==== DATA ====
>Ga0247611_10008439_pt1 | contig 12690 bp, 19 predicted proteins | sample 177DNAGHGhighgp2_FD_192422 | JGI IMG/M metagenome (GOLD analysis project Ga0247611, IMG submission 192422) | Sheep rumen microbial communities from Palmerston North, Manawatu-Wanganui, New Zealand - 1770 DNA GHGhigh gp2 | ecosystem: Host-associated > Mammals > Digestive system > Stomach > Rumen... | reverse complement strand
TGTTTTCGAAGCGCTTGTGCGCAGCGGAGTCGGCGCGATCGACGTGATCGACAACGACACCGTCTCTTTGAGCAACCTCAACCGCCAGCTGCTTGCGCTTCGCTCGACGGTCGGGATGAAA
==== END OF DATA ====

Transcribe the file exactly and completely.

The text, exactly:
>Ga0247611_10008439_pt1 | contig 12690 bp, 19 predicted proteins | sample 177DNAGHGhighgp2_FD_192422 | JGI IMG/M metagenome (GOLD analysis project Ga0247611, IMG submission 192422) | Sheep rumen microbial communities from Palmerston North, Manawatu-Wanganui, New Zealand - 1770 DNA GHGhigh gp2 | ecosystem: Host-associated > Mammals > Digestive system > Stomach > Rumen... | reverse complement strand
TGTTTTCGAAGCGCTTGTGCGCAGCGGAGTCGGCGCGATCGACGTGATCGACAACGACACCGTCTCTTTGAGCAACCTCAACCGCCAGCTGCTTGCGCTTCGCTCGACGGTCGGGATGAAA